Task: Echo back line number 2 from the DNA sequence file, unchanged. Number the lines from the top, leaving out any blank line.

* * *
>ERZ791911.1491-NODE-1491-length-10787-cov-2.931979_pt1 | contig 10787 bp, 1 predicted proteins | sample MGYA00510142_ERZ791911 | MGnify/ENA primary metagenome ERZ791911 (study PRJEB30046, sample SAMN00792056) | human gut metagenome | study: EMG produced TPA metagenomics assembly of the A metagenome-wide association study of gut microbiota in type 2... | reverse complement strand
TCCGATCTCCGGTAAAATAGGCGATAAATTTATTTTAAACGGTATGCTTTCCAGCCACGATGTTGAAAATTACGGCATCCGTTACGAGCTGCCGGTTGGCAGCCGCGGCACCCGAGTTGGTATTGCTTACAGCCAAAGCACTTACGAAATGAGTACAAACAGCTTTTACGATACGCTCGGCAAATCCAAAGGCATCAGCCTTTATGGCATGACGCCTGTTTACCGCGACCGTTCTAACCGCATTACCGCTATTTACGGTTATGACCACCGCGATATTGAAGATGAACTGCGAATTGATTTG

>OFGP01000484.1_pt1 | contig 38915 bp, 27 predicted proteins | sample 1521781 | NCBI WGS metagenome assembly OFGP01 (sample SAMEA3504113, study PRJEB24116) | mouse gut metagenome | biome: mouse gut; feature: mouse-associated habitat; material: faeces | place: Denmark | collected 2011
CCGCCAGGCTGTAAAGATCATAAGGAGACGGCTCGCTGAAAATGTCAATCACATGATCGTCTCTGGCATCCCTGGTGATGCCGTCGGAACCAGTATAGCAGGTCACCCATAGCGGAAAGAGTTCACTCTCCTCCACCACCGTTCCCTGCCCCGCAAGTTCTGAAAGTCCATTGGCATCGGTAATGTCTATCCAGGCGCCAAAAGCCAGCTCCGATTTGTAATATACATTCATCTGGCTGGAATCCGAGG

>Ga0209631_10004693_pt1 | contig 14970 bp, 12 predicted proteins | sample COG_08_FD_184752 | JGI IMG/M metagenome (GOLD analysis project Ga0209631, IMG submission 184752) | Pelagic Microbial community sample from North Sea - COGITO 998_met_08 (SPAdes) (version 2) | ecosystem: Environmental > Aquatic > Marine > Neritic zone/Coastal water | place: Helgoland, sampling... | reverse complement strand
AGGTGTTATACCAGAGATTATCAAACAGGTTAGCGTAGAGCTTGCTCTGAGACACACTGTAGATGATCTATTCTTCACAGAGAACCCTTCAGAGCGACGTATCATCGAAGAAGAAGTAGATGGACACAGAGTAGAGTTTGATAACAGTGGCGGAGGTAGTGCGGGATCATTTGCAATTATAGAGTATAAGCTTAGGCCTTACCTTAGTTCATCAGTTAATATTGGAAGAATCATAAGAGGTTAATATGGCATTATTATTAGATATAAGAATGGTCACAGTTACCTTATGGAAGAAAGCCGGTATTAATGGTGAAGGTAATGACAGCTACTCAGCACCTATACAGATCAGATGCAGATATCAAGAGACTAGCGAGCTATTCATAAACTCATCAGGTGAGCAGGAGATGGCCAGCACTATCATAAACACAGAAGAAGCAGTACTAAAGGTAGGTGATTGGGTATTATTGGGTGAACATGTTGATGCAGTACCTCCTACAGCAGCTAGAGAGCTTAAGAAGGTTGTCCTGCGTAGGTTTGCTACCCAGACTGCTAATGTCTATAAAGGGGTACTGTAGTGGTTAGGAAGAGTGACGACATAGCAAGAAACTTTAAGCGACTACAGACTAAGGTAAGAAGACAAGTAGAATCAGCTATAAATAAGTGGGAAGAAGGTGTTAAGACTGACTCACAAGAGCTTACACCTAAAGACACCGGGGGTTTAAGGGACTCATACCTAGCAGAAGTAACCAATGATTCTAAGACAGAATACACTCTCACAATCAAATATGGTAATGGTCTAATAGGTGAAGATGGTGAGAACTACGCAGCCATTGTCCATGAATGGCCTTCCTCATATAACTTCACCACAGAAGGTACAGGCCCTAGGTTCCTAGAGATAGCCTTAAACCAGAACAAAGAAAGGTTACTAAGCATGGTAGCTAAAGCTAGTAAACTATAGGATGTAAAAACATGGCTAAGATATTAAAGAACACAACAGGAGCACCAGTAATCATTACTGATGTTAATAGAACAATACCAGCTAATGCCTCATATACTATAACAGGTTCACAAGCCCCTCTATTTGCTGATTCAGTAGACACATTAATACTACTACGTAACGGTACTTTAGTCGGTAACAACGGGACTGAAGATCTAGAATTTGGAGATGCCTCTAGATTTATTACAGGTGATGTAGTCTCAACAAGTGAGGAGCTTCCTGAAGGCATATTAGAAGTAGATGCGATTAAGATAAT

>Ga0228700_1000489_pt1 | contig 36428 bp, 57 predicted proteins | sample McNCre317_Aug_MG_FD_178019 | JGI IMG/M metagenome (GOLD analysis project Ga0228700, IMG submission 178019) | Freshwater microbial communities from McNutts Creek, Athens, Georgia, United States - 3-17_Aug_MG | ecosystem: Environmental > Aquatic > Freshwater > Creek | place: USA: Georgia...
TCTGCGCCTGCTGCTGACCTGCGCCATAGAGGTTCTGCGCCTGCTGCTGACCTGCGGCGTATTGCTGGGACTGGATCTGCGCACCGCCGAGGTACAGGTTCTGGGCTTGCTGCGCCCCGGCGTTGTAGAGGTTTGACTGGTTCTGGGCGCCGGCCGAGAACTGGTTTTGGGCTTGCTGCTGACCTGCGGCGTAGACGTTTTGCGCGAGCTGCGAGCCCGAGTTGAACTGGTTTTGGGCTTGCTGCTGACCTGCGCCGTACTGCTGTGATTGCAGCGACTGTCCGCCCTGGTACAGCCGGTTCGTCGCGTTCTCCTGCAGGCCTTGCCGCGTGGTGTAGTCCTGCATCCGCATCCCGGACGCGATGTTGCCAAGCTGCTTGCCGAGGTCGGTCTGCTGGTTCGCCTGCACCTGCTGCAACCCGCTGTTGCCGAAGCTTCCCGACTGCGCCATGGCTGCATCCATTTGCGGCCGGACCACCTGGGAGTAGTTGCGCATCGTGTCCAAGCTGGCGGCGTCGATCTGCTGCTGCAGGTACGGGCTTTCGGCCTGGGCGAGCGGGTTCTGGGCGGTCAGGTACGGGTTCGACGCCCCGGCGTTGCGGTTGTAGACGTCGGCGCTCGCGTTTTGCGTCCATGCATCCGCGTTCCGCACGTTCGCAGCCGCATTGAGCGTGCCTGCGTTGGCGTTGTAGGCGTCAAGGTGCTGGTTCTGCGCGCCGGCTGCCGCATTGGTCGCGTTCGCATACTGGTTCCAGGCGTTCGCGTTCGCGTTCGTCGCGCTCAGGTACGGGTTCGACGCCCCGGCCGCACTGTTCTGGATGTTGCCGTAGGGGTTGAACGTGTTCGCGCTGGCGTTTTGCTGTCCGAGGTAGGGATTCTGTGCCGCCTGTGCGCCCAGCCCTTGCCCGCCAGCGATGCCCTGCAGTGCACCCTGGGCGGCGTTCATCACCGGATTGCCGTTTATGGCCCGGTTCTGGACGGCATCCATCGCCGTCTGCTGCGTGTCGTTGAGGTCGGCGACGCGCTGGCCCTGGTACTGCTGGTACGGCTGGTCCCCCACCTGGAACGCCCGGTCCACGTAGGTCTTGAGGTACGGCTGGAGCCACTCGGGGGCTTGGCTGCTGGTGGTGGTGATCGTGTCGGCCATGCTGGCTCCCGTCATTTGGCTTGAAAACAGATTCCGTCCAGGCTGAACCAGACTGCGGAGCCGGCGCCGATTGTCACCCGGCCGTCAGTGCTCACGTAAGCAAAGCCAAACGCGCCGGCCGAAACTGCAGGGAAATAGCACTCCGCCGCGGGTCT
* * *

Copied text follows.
TCCGATCTCCGGTAAAATAGGCGATAAATTTATTTTAAACGGTATGCTTTCCAGCCACGATGTTGAAAATTACGGCATCCGTTACGAGCTGCCGGTTGGCAGCCGCGGCACCCGAGTTGGTATTGCTTACAGCCAAAGCACTTACGAAATGAGTACAAACAGCTTTTACGATACGCTCGGCAAATCCAAAGGCATCAGCCTTTATGGCATGACGCCTGTTTACCGCGACCGTTCTAACCGCATTACCGCTATTTACGGTTATGACCACCGCGATATTGAAGATGAACTGCGAATTGATTTG